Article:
East View Expands South China Sea Imaging Capabilities




MINNEAPOLIS, Minn. – January 31, 2017 – East View Geospatial is enthusiastic to announce the expansion of analytic services in the South China Sea for foundation data and satellite imagery.

The South China Sea serves as an international crossroads of culture, commerce and security interests, with 20 percent of the world’s population residing within 100 kilometers from the region. Contested by multiple nations with territorial claims, the South China Sea harbors natural resources, as well as geopolitical significance. About one-quarter of the world’s traded goods are delivered through the Strait of Malacca, which is located in the South China Sea between the Malay Peninsula and Sumatra.

East View now holds authoritative geospatial foundation data from affected states in the South China Sea.  East View analysts derive territorial claims and other insights from atlases, nautical and aeronautical charts, administrative maps, and topographic, geological and geophysical series produced by national mapping agencies.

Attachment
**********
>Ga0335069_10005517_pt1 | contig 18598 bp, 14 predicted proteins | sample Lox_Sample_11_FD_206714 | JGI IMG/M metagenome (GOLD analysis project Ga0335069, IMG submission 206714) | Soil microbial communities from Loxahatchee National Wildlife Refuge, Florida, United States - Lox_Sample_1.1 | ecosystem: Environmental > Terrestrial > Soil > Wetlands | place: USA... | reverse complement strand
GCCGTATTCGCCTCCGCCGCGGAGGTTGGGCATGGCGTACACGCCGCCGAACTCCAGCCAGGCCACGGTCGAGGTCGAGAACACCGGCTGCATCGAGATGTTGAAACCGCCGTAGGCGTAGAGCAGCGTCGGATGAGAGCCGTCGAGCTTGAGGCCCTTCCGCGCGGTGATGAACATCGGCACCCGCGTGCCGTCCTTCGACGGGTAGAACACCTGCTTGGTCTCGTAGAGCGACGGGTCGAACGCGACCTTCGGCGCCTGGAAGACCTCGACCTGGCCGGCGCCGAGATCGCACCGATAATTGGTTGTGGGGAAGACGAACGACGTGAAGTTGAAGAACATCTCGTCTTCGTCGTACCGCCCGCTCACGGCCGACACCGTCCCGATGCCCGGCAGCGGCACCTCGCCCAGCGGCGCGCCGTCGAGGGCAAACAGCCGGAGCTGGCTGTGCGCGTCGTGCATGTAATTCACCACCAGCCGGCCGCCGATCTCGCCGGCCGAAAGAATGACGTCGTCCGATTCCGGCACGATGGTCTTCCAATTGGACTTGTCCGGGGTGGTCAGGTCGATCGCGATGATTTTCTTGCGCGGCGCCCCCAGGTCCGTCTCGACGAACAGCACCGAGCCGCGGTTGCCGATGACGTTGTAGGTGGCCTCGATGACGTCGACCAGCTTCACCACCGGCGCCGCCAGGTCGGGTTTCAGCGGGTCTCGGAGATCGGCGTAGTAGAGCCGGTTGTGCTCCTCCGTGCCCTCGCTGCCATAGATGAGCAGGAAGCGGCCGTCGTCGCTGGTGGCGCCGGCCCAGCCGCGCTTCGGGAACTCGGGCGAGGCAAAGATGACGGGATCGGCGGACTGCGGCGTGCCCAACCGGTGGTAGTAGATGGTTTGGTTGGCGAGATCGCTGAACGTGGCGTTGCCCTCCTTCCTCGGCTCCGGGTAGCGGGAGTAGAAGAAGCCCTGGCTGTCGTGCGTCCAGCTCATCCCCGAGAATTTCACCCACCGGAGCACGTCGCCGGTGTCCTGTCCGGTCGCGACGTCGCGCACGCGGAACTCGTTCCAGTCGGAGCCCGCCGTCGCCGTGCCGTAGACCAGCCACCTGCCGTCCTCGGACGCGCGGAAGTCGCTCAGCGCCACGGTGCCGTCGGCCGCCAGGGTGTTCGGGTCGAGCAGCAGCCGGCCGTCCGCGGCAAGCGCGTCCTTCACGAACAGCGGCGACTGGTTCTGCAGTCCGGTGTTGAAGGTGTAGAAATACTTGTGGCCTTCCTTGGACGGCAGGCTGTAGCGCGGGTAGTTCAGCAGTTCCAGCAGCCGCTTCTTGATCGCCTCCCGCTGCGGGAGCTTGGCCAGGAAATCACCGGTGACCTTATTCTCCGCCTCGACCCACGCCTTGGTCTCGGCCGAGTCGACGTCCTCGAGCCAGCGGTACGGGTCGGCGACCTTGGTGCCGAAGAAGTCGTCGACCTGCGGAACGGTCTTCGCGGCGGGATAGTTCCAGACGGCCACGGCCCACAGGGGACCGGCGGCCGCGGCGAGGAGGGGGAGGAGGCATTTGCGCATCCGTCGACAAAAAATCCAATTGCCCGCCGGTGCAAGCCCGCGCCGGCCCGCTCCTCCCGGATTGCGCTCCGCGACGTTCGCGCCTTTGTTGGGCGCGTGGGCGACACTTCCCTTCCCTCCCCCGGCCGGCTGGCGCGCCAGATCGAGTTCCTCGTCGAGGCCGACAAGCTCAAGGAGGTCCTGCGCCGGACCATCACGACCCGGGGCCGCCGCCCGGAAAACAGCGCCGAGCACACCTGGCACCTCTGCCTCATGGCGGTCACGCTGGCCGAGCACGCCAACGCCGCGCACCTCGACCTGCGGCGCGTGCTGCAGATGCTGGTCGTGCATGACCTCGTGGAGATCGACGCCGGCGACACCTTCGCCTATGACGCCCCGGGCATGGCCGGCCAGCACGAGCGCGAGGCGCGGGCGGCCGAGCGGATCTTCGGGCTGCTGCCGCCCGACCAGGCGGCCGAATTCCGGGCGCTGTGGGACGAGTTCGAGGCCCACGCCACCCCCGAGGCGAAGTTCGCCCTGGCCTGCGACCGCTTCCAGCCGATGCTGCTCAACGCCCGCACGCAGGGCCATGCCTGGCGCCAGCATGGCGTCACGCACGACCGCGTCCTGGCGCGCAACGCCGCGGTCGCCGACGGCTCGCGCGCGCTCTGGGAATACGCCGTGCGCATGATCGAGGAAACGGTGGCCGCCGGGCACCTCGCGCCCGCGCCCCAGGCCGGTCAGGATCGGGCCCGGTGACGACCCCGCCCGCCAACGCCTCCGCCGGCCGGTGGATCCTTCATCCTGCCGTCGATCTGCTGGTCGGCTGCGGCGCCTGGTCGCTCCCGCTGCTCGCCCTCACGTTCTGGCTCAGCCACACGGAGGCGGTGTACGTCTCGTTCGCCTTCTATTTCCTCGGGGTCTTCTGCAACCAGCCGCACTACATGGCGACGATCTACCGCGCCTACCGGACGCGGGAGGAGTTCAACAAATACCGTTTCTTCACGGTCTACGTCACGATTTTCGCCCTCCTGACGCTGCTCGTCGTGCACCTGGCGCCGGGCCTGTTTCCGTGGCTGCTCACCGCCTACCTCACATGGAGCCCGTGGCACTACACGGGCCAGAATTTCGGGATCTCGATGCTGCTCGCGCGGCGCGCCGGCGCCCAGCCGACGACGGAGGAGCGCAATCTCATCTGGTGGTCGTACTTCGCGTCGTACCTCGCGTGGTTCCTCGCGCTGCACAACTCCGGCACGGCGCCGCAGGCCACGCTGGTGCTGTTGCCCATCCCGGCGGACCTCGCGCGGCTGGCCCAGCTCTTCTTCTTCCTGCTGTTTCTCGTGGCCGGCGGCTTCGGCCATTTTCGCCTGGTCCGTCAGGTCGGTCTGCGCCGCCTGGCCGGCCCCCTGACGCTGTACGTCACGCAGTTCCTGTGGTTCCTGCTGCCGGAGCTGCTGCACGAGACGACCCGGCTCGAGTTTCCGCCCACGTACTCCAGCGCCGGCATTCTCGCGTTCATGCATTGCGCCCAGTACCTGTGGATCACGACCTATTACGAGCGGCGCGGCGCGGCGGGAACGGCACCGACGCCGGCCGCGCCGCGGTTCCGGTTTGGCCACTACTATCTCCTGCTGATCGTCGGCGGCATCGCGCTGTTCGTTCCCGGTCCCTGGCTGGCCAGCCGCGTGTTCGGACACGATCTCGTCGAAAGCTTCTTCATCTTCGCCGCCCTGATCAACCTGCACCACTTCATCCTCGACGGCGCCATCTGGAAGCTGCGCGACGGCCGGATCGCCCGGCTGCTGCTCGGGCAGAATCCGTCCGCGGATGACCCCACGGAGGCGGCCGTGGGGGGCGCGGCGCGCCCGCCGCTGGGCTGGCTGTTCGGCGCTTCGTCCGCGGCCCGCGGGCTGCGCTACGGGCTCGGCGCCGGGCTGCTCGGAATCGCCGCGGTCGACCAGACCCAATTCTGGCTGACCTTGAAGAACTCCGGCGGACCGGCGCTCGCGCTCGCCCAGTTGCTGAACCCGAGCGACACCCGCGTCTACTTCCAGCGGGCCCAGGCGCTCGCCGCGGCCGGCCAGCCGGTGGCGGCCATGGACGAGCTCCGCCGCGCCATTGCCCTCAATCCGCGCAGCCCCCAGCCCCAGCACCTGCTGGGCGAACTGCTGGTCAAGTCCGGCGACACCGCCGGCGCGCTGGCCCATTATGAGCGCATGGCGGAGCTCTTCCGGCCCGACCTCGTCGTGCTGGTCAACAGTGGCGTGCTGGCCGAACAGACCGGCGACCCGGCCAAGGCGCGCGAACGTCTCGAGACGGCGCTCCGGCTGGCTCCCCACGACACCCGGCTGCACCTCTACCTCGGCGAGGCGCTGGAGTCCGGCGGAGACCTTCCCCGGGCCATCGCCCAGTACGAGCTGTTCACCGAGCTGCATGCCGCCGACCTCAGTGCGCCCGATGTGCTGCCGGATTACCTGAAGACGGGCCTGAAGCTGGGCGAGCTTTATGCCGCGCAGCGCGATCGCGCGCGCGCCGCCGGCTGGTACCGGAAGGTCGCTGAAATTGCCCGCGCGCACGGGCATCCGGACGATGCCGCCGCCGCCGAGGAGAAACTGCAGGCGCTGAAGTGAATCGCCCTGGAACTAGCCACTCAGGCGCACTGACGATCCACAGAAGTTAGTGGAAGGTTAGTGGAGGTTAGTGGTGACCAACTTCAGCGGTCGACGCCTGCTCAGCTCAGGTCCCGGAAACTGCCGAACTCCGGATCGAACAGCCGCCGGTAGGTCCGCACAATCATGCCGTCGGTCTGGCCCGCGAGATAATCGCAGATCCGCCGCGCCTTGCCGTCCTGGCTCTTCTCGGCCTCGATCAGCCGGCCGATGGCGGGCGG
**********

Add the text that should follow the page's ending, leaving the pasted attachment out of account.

Above: Chinese-produced nautical chart showing Spratly archipelago and Philippine islands of Palawan

Above: Chinese-produced nautical chart showing Spratly archipelago and Philippine islands of Palawan

In addition to authoritative foundation data, with increased satellite data feeds from imagery providers, East View can now image the South China Sea on a consistent basis. From the Fiery Cross Reef, to the Strait of Malacca, analysts can detect change for area hotspots or monitor the region as a whole at preferred intervals.

Above: Satellite imagery of the development on Fiery Cross Reef from January 2016 (left), and April 2016 (right).

With access to real-time and archived imaging data, East View Geospatial also offers anticipatory and trend analysis services. Analysts can monitor a specific object of interest, such as a group of Filipino fisherman or Chinese vessels, and analyze past imagery of similar targets to anticipate new developments and future possibilities.

To find out how to acquire South China Sea foundation data, analysis, and imagery, visit http://geospatial.com or contact your East View representative.




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